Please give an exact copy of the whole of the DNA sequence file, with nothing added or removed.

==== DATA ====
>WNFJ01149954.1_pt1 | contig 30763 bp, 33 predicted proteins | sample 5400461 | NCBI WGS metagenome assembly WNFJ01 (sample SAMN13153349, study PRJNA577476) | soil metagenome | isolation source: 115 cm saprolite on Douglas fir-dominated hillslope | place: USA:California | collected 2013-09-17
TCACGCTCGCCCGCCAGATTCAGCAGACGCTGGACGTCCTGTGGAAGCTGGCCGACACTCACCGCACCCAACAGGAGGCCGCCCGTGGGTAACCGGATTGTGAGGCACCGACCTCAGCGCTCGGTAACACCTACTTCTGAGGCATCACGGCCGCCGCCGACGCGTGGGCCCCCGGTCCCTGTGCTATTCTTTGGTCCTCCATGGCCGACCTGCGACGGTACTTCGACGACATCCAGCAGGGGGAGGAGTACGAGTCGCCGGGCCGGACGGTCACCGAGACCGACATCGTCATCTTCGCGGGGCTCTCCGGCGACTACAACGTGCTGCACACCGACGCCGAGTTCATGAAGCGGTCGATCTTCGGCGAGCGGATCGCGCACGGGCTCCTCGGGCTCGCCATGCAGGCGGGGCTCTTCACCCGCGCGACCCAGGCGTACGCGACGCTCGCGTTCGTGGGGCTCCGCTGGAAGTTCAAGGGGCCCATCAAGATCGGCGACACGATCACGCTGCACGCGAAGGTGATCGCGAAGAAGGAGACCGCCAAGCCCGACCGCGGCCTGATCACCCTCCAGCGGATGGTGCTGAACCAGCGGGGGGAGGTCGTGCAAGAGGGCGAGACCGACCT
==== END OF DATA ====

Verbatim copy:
>WNFJ01149954.1_pt1 | contig 30763 bp, 33 predicted proteins | sample 5400461 | NCBI WGS metagenome assembly WNFJ01 (sample SAMN13153349, study PRJNA577476) | soil metagenome | isolation source: 115 cm saprolite on Douglas fir-dominated hillslope | place: USA:California | collected 2013-09-17
TCACGCTCGCCCGCCAGATTCAGCAGACGCTGGACGTCCTGTGGAAGCTGGCCGACACTCACCGCACCCAACAGGAGGCCGCCCGTGGGTAACCGGATTGTGAGGCACCGACCTCAGCGCTCGGTAACACCTACTTCTGAGGCATCACGGCCGCCGCCGACGCGTGGGCCCCCGGTCCCTGTGCTATTCTTTGGTCCTCCATGGCCGACCTGCGACGGTACTTCGACGACATCCAGCAGGGGGAGGAGTACGAGTCGCCGGGCCGGACGGTCACCGAGACCGACATCGTCATCTTCGCGGGGCTCTCCGGCGACTACAACGTGCTGCACACCGACGCCGAGTTCATGAAGCGGTCGATCTTCGGCGAGCGGATCGCGCACGGGCTCCTCGGGCTCGCCATGCAGGCGGGGCTCTTCACCCGCGCGACCCAGGCGTACGCGACGCTCGCGTTCGTGGGGCTCCGCTGGAAGTTCAAGGGGCCCATCAAGATCGGCGACACGATCACGCTGCACGCGAAGGTGATCGCGAAGAAGGAGACCGCCAAGCCCGACCGCGGCCTGATCACCCTCCAGCGGATGGTGCTGAACCAGCGGGGGGAGGTCGTGCAAGAGGGCGAGACCGACCT